[fosc] Three Salamanderers

Mjrauz at aol.com Mjrauz at aol.com
Thu May 11 13:03:40 PDT 2006


Three Salamanderers

It was working so well, the bucket brigade, several 5 gallon plastic buckets 
used to scoop up woody mulch and haul it down the trail as you walked your 
dog. Seemed innocent if a bit naïve, sooner or late most things get thrown into 
the creek.   Already several buckets went missing. I loaded one and walked down 
the trail until I reached a bald spot and scattered my load. A side trail 
caught my eye and I parked my bucket and I wandered down to the leafy green dell. 
The “winter of the long drink’ was over and the bake was on. The strong 
sunlight beamed into a new clearing where the creek had jumped out of its bed and 
scoured a new gravel bank. This sunny growing grounds was recently planted by 
Oakland high school students in an restoration effort, part class- part social 
event, to covered a streamside, deweeded of Cape and German ivy. As I checked 
on the plantings under the weeds, I heard I was not alone. 

The trio of boy's, black, brown and white, Oakland’s youth were on the 
salamander prowl. Since they were yelling and running, I could move upon them in 
their distraction to see what they were up to. Here were the culprits engaged in 
a little hunting with a white plastic bucket. Flipping over the logs we had 
carefully placed in the restoration area, the kids were scooping up the exposed 
salamanders and putting them in their bucket.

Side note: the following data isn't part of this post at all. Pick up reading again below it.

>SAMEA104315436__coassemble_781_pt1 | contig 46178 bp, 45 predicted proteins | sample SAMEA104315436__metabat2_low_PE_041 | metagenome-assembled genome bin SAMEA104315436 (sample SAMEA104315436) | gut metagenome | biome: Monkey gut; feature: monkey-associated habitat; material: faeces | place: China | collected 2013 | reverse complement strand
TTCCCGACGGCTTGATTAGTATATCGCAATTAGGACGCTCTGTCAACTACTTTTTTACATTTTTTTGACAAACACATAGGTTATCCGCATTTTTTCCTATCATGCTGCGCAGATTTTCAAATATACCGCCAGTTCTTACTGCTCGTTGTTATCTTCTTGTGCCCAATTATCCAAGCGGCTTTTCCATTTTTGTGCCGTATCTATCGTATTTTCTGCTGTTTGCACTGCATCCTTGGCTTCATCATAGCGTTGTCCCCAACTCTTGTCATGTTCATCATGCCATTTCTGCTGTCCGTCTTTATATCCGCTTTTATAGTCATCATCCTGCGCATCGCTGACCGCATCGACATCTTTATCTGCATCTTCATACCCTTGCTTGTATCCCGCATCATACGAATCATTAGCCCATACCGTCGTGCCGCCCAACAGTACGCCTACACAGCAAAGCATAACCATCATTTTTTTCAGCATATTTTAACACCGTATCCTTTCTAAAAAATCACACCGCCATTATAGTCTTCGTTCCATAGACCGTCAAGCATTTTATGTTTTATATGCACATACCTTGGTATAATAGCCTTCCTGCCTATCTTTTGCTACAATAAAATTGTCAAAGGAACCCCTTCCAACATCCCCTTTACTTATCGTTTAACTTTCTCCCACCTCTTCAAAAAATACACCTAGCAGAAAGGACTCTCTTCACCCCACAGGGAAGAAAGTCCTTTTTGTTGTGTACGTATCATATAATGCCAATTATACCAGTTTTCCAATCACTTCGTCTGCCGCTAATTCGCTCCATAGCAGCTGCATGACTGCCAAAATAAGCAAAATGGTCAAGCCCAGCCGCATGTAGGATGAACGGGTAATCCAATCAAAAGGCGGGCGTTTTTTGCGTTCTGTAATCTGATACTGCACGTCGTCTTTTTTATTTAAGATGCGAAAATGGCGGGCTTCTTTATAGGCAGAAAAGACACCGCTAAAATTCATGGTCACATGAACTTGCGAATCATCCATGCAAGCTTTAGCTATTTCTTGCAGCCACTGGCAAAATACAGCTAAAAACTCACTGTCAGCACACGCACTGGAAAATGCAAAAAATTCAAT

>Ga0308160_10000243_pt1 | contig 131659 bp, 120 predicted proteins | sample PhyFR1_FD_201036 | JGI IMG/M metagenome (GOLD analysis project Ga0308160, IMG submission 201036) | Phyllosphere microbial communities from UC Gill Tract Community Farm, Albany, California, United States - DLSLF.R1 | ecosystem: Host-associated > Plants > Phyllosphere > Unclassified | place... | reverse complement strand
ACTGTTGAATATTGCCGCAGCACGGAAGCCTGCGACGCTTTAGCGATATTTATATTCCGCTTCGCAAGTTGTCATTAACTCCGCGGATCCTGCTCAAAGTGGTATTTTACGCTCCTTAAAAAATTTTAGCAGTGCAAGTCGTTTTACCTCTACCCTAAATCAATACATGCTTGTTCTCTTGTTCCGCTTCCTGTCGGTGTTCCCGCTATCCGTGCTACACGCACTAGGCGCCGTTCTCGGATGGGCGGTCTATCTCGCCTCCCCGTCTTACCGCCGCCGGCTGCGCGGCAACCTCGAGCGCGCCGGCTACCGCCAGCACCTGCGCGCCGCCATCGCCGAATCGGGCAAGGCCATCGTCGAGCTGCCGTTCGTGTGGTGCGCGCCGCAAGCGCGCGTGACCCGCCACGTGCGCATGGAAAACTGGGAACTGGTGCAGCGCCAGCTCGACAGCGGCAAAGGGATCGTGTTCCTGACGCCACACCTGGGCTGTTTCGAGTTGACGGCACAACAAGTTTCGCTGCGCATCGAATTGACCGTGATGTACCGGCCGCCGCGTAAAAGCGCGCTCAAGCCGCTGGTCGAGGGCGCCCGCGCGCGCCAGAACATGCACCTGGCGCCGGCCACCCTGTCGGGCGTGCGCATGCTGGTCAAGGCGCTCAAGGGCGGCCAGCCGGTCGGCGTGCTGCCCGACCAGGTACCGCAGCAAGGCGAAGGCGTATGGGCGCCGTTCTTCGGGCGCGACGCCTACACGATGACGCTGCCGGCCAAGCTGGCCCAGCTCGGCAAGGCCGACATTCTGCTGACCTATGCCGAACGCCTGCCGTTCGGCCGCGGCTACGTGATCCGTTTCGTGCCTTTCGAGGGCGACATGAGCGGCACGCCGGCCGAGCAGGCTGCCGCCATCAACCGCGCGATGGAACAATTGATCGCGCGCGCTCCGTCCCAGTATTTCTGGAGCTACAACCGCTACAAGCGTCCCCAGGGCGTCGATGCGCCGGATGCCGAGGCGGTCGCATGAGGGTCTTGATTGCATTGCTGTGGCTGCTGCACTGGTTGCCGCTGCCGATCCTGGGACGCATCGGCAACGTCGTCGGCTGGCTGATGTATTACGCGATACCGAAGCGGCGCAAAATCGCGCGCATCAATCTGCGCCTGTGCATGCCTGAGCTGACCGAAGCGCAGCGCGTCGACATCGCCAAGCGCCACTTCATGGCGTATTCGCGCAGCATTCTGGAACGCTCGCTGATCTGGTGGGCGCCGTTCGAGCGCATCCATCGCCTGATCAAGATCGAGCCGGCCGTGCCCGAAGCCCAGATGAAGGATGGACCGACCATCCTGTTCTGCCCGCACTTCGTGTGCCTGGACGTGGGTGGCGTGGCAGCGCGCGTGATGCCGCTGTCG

“Hey what' going here?” 

“We're catching salamanders, snakes and lizards,” said one of the kids with 
unbridled enthusiasm. 

“Let me see,” I said. In their 5 gallon bucket was one arboreal and one 
slender salamander, damp skin on dry plastic-not good. I tried to tell the kids 
about this, but could see I wasn’t making any headway.

“Let’s put them back,” I tried to reason with the kids. And they pretended 
to, so I finally took their bucket and dumped the amphibians out of harm’s way. 
The kid in black cap cocked with attitude shot back:

"You own these?" 

Touché. He got me, "Well, no not really, I just made them feel at home here.”
 
Yes, I meant to say, I was responsible for them, but I was a poor authority 
figure. I oughta kick them outta here, I argued to myself. But I wasn’t in 
charge of this public project, the salamanders weren't mine, I was outnumbered and 
couldn't take their bucket away. There were more buckets on the other side of 
the creek. 

I mumbled “hey what were you kids doing away from school anyway?” and left 
them to their pillage. After all I had just been spouting off the day before 
how this generation does not had direct access to nature like all the past ones. 
How kids these days have to pass through security to go to school, and here 
were three boys doing what we did as kids along our local riverbank. Here they 
had a natural experience like the ones I lamented lost, and maybe these 
amphibians would have to be sacrificed to the greater good. I realized salamanders 
are the poor man’s lizards. The slow catchable kind, and the boys were doing 
what boys do... what I did. How many salamanders died at my hands, how many 
sunfish, tadpoles, I was especially deadly to frogs. 

But now I was the restorer, placing the logs just so, creating attractive 
nuisances to lured them to their death. Voilå, it worked and salamanders 
materialized in our wettest of winters. And I was privileged to witness the plunder, 
and remember that entrancing red cave salamander I caught so many years ago. As 
I walked away, I glanced over my shoulder and the three amigos went right 
back to the log I stopped them at. And while I’m not the best with kids, I 
realized maybe this is their childhood natural experience they’ll remember, (when 
that mean man yelled at us!) and I shouldn't get in their way any more, and 
sorry salamanders, next time I’ll make a safer place for you too.

Mark Rauzon
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